Letters to a Southerner: Comparing French Peasants to American Southerners via Bakunin’s “Letters to a Frenchman on the Present Crisis”. By: Jae SatolaRead Now
Although I am not an Anarchist by any means, I could not help but agree with the Father of Russian Anarchism, Mikhail Bakunin, in his 1870 work, “Letters to a Frenchman on the Present Crisis”. In which he outlines his belief that the urban proletariat is not the only vessel for revolution in France. Rather, the peasantry is an essential part of any potential social revolution as well. Although we no longer have a peasantry, comparisons can be drawn between modern non-bourgeois Southerners in the United States and French peasants in the nineteenth century. As Bakunin outlines, Peasants tend to be religious, loyal to the emperor, and intensely patriotic. They are labeled as ignorant and they have an attachment to private property which keeps them from accepting Communism as an ideology. All of which is surprisingly similar to the modern, non-bourgeois Southerners of the United States.
According to Bakunin, peasants are religious. They are superstitious “due to their ignorance, [which is] artificially and systematically implemented by all the bourgeoisie governments” (Bakunin). This is not to say that religion as a whole is bad, rather religion inherently supports Marxism. However, religious institutions that are in the hands of the bourgeois government can work against the people and what their doctrines stand for. For example, the numerous megachurches present in the United States. These institutions operate for monetary gain and often push fear-mongering propaganda upon their members. They lock the doors to a holy house of G-d which should be open to the public with barbed wire and security guards. They request tithes from their members, much like indulgences, which insinuate that paying for faith will make one more holy. All the while being exempt from taxes. Think about how the Bible Belt infamously has some of the most conservative populations in the US. Bakunin suggests the solution to this is not to violently abolish religion, as Marx suggested, but to educate the peasants. To take this one step further, it would be best to teach real religion as it is meant to be rather than religion that has been modified by the state to be used as propaganda. Teach the help-thy-neighbor religion, not the burn-in-hell-G-dless-communists religion. After all, religion at its core has doctrines that directly align with the Communist cause. It is simply a matter of taking power away from corrupt religious institutions in collusion with the state.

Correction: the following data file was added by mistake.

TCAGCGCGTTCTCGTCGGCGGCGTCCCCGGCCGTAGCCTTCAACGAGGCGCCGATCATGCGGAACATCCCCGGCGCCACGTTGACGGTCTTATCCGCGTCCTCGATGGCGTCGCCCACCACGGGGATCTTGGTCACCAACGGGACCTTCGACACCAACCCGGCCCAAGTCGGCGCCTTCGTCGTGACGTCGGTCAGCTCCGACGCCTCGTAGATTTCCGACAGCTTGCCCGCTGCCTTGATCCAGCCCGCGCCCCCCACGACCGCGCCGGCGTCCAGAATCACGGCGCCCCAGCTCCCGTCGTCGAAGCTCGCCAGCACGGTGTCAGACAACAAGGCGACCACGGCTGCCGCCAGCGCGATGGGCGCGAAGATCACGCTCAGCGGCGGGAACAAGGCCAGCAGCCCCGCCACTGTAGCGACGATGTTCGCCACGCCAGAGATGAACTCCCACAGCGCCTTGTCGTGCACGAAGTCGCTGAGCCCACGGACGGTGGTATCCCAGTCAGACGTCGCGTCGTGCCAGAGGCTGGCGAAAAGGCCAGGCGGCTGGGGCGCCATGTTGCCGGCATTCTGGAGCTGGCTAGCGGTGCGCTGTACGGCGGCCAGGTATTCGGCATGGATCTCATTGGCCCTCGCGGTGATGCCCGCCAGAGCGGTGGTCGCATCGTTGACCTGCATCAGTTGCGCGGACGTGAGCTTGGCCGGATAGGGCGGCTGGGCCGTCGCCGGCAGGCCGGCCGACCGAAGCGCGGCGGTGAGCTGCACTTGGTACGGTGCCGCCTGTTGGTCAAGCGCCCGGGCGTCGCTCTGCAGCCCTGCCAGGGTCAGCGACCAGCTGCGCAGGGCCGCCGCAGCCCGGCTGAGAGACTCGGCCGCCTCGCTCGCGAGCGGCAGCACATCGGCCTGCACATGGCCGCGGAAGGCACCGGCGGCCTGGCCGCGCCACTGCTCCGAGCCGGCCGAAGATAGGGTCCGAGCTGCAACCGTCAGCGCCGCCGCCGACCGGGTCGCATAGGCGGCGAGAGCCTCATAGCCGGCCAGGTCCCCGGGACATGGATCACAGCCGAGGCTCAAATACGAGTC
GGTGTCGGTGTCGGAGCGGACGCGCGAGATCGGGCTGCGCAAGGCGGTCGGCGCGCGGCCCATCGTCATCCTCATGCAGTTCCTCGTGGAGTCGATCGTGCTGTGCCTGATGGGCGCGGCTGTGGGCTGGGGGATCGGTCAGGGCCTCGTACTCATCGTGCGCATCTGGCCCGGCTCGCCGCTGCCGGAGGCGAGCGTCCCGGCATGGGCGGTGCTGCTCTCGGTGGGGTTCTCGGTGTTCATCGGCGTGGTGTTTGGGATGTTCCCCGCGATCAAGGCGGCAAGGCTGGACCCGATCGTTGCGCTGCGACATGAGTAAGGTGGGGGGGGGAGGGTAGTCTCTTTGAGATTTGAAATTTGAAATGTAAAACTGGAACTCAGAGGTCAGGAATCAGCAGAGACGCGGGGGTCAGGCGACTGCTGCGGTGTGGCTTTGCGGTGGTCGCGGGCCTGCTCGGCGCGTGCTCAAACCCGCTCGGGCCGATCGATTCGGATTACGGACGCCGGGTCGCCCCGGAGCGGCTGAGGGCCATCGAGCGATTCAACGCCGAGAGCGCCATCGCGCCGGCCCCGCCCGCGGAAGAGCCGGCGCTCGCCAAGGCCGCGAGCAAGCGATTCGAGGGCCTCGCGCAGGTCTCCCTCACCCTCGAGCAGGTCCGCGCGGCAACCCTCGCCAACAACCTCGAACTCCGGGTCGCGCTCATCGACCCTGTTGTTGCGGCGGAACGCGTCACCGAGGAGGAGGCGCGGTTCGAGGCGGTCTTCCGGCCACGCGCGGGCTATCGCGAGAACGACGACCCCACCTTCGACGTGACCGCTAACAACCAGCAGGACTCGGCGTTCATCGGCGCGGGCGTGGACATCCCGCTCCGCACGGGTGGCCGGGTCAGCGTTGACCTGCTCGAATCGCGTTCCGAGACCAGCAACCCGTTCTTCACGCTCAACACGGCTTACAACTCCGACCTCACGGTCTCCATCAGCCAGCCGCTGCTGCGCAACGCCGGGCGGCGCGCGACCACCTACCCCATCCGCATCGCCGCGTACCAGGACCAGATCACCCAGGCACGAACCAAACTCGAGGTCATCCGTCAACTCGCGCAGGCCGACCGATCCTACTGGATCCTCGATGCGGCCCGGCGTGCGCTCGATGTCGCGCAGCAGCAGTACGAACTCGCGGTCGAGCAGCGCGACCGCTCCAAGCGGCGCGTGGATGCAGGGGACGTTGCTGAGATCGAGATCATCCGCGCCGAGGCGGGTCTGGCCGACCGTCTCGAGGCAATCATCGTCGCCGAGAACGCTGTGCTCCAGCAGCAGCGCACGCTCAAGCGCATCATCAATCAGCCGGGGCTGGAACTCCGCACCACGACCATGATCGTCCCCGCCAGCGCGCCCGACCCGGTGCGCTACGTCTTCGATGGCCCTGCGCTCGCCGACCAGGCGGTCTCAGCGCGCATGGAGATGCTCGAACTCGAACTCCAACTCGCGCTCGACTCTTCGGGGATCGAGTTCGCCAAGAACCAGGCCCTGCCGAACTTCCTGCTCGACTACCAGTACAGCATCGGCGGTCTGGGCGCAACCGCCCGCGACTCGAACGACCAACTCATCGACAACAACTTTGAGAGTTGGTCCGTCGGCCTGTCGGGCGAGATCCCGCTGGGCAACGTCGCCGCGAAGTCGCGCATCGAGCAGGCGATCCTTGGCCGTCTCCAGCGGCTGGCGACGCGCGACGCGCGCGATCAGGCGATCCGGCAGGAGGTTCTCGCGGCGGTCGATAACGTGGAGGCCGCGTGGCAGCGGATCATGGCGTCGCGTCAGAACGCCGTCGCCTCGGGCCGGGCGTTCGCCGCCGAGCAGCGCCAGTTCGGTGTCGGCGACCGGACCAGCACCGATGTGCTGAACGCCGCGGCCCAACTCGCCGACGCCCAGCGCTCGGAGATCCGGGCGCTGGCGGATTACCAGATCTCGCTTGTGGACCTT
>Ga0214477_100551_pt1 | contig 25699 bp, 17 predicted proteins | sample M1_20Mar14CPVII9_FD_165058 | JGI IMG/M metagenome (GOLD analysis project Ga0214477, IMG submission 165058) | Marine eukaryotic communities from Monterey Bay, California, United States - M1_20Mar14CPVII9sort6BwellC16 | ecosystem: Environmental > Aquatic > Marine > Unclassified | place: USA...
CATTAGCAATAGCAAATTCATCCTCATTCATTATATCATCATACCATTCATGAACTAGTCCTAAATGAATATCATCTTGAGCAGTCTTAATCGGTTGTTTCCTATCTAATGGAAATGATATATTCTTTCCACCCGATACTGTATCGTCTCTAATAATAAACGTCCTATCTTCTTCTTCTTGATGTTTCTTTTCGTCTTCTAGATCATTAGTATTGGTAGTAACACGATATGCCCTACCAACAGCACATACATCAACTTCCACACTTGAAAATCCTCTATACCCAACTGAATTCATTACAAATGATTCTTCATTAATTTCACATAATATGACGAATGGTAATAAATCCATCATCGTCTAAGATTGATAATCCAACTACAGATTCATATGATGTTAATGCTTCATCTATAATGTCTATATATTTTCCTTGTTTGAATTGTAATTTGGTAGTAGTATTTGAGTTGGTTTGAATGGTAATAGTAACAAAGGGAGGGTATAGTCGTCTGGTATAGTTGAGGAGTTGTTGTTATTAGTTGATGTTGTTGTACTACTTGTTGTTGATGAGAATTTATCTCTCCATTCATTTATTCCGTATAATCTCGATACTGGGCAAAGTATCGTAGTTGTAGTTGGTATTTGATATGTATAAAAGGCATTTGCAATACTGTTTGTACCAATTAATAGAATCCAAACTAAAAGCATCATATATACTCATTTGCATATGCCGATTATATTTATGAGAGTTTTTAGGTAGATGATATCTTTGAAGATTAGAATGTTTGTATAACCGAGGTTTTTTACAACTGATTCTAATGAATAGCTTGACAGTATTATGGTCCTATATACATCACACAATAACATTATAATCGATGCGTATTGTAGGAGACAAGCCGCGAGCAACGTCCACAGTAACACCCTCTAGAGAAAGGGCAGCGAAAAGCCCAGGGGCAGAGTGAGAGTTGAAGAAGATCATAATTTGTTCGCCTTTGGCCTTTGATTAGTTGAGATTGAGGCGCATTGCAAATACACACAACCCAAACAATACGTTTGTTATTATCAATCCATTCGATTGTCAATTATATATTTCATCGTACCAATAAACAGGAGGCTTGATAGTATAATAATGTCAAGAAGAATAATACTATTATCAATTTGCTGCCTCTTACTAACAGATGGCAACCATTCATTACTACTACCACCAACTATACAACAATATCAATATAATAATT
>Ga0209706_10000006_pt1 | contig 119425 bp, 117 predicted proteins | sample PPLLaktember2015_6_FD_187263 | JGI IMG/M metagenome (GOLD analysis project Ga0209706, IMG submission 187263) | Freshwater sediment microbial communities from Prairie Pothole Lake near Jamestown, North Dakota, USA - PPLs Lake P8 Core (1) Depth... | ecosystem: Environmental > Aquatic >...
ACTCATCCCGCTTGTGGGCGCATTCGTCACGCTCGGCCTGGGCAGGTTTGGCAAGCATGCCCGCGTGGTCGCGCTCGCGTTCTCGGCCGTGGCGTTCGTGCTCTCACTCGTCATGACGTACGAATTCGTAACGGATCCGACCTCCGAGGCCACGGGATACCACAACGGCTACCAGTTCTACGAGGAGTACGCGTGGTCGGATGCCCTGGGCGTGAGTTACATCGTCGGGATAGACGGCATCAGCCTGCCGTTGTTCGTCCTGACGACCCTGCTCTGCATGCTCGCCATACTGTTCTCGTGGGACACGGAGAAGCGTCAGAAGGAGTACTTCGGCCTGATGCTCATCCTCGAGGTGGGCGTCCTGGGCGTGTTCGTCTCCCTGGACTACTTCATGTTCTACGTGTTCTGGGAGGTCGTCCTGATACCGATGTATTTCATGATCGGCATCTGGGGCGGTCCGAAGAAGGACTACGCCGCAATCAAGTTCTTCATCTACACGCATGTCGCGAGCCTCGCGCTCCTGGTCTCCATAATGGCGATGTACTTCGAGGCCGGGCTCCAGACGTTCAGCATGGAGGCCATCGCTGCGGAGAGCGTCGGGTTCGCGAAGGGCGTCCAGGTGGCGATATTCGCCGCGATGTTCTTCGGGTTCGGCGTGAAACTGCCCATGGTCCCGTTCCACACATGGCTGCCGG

The modern southern proletariat also has an intense love of private property, just as the French peasants had in the 19th century. This “fanatical commitment to the individual ownership of land”, as Bakunin puts it, seems ignorant to the urban Marxist; however, it makes sense. Why would someone who has been able to scrape together a small amount of property so that “he and his loved ones shall not die of hunger and privatization in the economic jungle of this merciless society” not cling to it dearly (Bakunin)? To the southern proletariat, their property is their livelihood; it is all they have and all they are able to use to provide for those they love. Thus, they fear those who advocate for the abolition of private property because to them it is the abolition of their livelihood. Obviously, the average Marxist knows this is not the case. They know that the southern proletariat would be better provided for and kept out of poverty after the abolition of private property, but the average non-bourgeois southerner has not had access to theory which describes this. As Bakunin puts it, “They hate and fear those who would abolish private property, because they have something to lose – at least, in their imagination, and imagination is a very potent factor, though generally underestimated today”. And bourgeoisie leaders use this power of imagination to exploit and influence the southern proletariat.